Awards

  • Recommended by TR

Summary

Our Score

8/10

Review Price free/subscription

QNAP TS-409 Turbo NAS

QNAP has traditionally focused on home and SOHO users but its latest TS-409 Turbo NAS appliances move its aim further up into the SMB sphere. There are two members of this new family and on review we have the base TS-409 Turbo NAS. To be honest the differences between this and the Pro version are minimal as the latter only adds support for NFS for Linux clients and AD authentication.

The appliance supports stripes, mirrors, RAID-5, hot-standby and hot-swap and along with these you now get RAID-6 as well, although this will be a costly option for a four-drive appliance. Designed to provide dual-drive redundancy, RAID-6 arrays require a minimum of four drives to function and can survive the loss of two. The drawback is it'll set you back to the tune of fifty per cent of raw capacity.
/94/a5516b/91b0/6879-TS409angle.jpg

Of more use are the capacity expansion and RAID migration features. The former is very similar to that offered by Netgear's tasty ReadyNAS NV+ and allows you to add more drives and upgrade on the fly to larger drives. All you do is swap each one out with a new drive and let the appliance rebuild the array each time. The latter feature allows you to migrate from single drive to a mirror and then on to RAID-5 or -6 as required with no downtime incurred.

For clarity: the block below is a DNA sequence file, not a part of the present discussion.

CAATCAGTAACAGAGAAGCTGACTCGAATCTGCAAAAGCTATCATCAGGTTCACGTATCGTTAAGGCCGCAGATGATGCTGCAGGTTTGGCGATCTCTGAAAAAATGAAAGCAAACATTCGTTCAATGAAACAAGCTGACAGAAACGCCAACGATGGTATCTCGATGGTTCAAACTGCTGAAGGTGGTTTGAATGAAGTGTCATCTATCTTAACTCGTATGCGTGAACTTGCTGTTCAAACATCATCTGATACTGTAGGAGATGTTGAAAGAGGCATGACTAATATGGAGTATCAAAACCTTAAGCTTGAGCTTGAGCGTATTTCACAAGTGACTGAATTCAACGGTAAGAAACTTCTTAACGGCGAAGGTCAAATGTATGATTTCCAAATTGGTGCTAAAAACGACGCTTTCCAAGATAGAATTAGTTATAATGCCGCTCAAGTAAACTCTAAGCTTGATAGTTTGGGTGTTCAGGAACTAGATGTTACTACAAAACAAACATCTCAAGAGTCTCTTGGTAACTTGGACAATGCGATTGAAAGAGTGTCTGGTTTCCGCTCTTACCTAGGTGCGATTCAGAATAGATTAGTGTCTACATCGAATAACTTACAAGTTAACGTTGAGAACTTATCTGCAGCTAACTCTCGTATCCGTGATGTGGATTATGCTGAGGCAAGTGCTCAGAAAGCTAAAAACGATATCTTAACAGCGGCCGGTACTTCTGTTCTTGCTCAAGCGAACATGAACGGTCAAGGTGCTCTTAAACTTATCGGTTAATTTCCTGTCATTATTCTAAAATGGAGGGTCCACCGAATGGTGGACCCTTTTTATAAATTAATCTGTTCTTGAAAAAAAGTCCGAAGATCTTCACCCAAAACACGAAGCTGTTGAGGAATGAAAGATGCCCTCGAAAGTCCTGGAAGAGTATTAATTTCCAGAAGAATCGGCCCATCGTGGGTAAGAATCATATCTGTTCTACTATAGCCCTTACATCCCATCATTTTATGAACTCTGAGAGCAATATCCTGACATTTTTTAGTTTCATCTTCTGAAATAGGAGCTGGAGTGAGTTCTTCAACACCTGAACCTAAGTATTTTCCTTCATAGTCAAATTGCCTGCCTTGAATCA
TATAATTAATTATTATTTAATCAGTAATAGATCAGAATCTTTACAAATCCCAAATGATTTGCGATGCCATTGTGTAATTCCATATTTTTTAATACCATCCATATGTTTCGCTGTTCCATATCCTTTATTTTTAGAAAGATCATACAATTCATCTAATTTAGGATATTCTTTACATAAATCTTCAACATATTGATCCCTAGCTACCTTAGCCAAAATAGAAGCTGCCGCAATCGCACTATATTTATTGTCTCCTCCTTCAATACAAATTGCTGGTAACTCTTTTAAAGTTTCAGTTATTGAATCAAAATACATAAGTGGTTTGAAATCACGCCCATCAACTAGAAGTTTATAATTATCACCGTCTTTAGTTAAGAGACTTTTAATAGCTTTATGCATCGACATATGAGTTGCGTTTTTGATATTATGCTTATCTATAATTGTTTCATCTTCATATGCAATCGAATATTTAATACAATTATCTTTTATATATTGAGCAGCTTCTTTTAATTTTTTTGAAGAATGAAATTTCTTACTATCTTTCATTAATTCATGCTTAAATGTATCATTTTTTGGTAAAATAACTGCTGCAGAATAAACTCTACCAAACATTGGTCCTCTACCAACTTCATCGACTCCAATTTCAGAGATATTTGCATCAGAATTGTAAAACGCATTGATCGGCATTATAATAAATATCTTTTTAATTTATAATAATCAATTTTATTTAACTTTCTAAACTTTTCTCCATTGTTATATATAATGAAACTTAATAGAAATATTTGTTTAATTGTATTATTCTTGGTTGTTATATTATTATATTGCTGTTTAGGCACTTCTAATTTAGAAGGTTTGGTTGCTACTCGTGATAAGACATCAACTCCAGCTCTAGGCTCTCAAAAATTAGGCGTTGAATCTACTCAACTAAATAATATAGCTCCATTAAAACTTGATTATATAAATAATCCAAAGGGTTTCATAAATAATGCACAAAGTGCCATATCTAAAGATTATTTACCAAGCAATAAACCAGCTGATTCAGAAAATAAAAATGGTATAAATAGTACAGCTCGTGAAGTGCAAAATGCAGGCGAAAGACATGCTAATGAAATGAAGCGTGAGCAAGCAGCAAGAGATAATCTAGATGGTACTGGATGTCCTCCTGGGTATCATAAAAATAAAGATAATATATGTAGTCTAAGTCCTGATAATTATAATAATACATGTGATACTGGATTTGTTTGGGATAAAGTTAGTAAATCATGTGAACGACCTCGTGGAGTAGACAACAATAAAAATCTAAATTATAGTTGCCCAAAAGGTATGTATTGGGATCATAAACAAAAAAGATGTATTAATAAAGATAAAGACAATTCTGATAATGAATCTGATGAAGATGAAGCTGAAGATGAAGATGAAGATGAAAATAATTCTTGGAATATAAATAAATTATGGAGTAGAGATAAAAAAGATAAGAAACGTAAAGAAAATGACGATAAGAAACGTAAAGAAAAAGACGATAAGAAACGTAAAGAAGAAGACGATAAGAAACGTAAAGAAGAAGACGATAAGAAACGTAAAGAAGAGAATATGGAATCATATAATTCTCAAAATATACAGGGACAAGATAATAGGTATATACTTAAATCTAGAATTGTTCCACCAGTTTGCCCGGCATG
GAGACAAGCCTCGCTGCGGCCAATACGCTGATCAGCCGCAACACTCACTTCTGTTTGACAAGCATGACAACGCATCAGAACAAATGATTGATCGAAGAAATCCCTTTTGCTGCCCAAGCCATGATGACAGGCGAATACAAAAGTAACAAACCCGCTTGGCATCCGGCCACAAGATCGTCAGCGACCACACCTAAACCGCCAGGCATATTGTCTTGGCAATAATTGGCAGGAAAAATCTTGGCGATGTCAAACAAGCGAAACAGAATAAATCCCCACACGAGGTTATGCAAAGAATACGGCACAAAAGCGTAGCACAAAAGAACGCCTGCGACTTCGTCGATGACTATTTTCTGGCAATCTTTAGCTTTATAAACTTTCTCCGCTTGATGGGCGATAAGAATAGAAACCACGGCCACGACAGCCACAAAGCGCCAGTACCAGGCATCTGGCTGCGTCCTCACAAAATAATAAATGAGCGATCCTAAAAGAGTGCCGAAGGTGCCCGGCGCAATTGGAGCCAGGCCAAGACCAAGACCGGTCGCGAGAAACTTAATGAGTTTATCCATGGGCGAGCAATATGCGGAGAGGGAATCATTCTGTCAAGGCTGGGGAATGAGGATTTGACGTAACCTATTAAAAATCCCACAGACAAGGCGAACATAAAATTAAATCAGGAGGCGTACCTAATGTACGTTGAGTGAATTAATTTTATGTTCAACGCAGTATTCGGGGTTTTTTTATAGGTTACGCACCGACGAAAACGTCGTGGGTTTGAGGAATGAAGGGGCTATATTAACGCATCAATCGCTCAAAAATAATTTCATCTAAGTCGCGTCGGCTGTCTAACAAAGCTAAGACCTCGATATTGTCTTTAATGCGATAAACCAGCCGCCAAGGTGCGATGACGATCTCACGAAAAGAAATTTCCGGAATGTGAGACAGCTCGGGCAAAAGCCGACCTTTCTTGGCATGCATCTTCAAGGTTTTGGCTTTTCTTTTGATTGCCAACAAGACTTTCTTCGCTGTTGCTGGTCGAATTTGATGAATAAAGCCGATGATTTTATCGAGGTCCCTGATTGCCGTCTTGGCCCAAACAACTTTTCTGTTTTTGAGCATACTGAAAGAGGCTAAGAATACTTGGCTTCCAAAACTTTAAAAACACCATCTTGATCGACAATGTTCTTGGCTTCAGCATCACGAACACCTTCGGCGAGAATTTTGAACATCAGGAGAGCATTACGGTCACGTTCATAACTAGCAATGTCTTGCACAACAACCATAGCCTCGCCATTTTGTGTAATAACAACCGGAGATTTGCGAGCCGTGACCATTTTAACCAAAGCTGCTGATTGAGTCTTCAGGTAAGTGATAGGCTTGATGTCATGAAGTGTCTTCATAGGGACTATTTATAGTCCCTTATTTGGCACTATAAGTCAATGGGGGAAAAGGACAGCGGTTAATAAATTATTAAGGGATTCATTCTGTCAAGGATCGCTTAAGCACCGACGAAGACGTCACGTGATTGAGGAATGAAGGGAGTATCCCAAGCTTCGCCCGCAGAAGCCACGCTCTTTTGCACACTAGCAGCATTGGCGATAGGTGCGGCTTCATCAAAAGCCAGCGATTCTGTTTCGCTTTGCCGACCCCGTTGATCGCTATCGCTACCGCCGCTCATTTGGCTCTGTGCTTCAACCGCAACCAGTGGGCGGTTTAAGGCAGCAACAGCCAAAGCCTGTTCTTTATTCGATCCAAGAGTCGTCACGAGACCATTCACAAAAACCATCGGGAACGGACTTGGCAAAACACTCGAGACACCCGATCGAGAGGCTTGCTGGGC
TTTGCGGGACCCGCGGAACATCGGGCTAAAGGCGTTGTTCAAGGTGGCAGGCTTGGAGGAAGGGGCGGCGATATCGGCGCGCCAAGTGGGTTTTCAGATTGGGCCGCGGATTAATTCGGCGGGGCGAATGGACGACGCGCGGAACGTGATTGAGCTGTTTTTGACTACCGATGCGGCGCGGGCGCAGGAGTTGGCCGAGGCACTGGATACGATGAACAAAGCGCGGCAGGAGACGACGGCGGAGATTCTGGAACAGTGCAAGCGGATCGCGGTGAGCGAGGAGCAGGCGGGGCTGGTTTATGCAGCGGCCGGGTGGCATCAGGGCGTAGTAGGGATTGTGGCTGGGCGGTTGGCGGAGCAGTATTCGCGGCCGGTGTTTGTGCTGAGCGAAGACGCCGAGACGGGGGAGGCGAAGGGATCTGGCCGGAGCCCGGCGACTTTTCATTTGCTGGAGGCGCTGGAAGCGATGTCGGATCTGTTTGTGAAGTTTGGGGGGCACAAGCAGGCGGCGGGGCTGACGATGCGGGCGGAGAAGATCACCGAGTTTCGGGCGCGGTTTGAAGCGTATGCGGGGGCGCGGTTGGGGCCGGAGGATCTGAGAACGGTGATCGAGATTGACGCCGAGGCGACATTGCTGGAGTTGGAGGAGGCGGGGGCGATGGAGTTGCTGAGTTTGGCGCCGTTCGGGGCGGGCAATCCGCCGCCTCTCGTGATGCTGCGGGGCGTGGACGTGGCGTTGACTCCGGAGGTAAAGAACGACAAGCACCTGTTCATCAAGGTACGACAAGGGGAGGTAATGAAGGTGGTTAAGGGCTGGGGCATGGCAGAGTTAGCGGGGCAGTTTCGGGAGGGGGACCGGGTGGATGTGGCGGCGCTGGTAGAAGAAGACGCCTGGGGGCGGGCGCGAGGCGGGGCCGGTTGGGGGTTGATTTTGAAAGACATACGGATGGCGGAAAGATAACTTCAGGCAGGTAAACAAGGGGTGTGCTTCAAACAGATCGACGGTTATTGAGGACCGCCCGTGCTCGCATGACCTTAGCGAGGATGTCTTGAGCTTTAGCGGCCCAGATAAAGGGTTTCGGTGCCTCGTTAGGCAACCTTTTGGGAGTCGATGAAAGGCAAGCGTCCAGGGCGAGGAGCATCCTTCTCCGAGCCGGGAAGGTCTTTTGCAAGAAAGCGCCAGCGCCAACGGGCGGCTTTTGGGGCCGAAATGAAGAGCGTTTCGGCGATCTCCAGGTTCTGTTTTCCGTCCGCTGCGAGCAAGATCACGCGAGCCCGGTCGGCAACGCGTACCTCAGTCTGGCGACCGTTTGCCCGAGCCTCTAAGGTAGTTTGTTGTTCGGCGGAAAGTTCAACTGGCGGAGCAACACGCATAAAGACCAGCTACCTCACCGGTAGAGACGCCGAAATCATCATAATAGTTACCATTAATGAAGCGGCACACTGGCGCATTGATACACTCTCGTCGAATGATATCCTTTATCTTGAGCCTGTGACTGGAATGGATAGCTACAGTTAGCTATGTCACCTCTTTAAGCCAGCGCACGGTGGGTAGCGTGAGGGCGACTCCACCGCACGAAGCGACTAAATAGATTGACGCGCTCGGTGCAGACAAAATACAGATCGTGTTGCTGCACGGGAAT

Fitting hard disks is a simple affair. Just pull out the relevant hot-swap carriers, secure your drives with the supplied screws and slip them back into place. The bundled Finder software hunts down the appliance on the network and, with new drives loaded, will run through an automated process which sets up network parameters, initialises the hard disks as the chosen array and downloads the firmware. For testing we slotted in a pair of 150GB Western Digital Raptor 1500ADFD drives which we configured as a RAID-1 mirror.

The tidy web interface is common across all QNAP appliances and provides easy access to the myriad features. We kicked off with a RAID migration test and added a third Raptor drive. Using the RAID migration option you select the new drive, pick the array type you want to move up to and leave the appliance to get on with it. Migrating from a RAID-1 mirror to a RAID-5 array took 90 minutes to complete although obviously this will take a lot longer if you're using the latest high-capacity drives.

Next page
comments powered by Disqus